Werther identifies himself with the madman, with the footman. As a reader, I can identify myself with Werther. Historically, thousands of subjects have done so, suffering, killing themselves, dressing, perfuming themselves, writing as if they were Werther (songs, poems, candy boxes, belt buckles, fans, colognes a' la Werther). A long chain of equivalences links all the lovers in the world. In the theory of literature, "projection" (of the reader into the character) no longer has any currency: yet it is the appropriate tonality of imaginative readings: reading a love story, it is scarcely adequate to say I project myself; I cling to the image of the lover, shut up with his image in the very enclosure of the book (everyone knows that such stories are read in a state of secession, of retirement, of voluptuous absence: in the toilet).

— Roland Barthes

In the letters he sends to his friend, Werther recounts both the events of his life and the effects of his passion; but it is literature which governs the mixture. For if I keep a journal, we may doubt that this journal relates, strictly speaking, to events. The events of amorous life are so trivial that they gain access to writing only by an immense effort: one grows discouraged writing what, by being written, exposes its own platitude: "I ran into X, who was with Y" "Today X didn't call me" "X was in a bad mood," etc.: who would see a story in that? The infinitesimal event exists only in its huge reverberation: Journal of my reverberations (of my wounds, my joys, my interpretations, my rationalizations, my impulses): who would understand anything in that? Only the Other could write my love story, my novel.

— Roland Barthes

[T]he young man or woman writing today has forgotten the problems of the human heart in conflict with itself which alone can make good writing because only that is worth writing about, worth the agony and the sweat.
He must learn them again. He must teach himself that the basest of all things is to be afraid; and, teaching himself that, forget it forever, leaving no room in his workshop for anything but the old verities and truths of the heart, the old universal truths lacking which any story is ephemeral and doomed - love and honor and pity and pride and compassion and sacrifice. Until he does so, he labors under a curse. He writes not of love but of lust, of defeats in which nobody loses anything of value, of victories without hope and, worst of all, without pity or compassion. His griefs grieve on no universal bones, leaving no scars. He writes not of the heart but of the glands.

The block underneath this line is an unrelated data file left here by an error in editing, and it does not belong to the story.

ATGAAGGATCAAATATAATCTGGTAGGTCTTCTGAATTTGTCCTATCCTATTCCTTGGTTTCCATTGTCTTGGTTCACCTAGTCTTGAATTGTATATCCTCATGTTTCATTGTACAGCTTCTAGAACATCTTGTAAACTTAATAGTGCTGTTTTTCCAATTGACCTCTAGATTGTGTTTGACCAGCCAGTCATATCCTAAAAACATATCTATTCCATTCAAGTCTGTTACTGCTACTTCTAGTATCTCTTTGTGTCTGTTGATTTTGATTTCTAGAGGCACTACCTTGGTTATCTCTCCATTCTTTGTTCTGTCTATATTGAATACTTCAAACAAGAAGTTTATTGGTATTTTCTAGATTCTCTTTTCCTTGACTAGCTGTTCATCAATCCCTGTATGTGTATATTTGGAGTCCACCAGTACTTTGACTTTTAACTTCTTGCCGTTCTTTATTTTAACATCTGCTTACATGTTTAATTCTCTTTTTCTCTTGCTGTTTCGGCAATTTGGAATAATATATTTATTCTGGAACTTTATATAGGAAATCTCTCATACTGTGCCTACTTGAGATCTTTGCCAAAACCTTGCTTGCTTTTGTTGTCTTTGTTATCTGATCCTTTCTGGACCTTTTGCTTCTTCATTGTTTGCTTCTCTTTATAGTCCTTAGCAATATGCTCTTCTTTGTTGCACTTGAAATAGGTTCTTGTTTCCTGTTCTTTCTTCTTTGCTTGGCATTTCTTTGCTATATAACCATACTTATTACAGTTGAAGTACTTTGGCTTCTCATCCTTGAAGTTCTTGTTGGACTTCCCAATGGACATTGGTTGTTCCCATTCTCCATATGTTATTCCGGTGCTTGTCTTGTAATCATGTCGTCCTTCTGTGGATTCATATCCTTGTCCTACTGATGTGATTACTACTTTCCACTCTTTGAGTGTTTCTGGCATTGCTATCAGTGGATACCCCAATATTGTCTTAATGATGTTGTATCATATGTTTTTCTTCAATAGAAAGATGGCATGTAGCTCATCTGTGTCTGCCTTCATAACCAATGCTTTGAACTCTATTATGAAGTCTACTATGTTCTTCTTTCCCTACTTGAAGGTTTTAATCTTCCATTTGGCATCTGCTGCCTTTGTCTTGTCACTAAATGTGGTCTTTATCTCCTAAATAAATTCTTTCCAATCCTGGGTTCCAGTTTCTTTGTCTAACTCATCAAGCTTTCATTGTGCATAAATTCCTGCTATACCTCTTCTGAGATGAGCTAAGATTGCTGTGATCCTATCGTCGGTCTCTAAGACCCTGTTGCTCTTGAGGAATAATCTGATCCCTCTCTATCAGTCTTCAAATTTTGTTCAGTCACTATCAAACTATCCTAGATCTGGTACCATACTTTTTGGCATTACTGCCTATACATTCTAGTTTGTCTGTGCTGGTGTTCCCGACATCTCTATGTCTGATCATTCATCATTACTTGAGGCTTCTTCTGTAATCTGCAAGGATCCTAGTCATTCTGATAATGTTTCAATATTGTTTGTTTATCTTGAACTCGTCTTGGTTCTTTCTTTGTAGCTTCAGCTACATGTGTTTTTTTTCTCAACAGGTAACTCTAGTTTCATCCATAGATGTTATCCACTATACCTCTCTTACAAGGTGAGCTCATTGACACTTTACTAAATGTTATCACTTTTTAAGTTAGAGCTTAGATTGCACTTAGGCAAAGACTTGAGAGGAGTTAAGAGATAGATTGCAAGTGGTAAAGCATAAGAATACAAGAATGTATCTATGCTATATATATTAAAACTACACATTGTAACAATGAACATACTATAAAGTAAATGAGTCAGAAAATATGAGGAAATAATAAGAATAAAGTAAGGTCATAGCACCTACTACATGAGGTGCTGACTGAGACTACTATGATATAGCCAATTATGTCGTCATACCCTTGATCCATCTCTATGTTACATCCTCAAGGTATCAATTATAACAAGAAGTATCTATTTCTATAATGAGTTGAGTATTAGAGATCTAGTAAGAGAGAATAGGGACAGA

— William Faulkner

I'll write you an epilogue, I will, I will. Better than any shit that drunk could write. His brain is Swiss cheese. He doesn't even remember writing the book. I can write ten times the story that guy can. There will be blood and guts and sacrifice. An Imperial Affliction meets The Price of Dawn. You'll love it.

— John Green

Even if you're an observer of a story that you yourself made up, you're still very much connected to it. You love it and feel it, no less than somebody's who's writing from their direct 'I' or 'me.' I'm just so much more interesting in stories than confessions.

— Regina Spektor

You can write when you're dyslexic, you just can't read it. But I started writing short stories as a child and I found the short story format a real nice one. I love short stories and I love short documentaries or short films of any kind.

— Billy Bob Thornton

I used to love reading, but since I've started writing, it's harder for me to immerse, because I spend so much time looking at how the story is structured and trying to see what the author is doing behind the curtain.

— Paolo Bacigalupi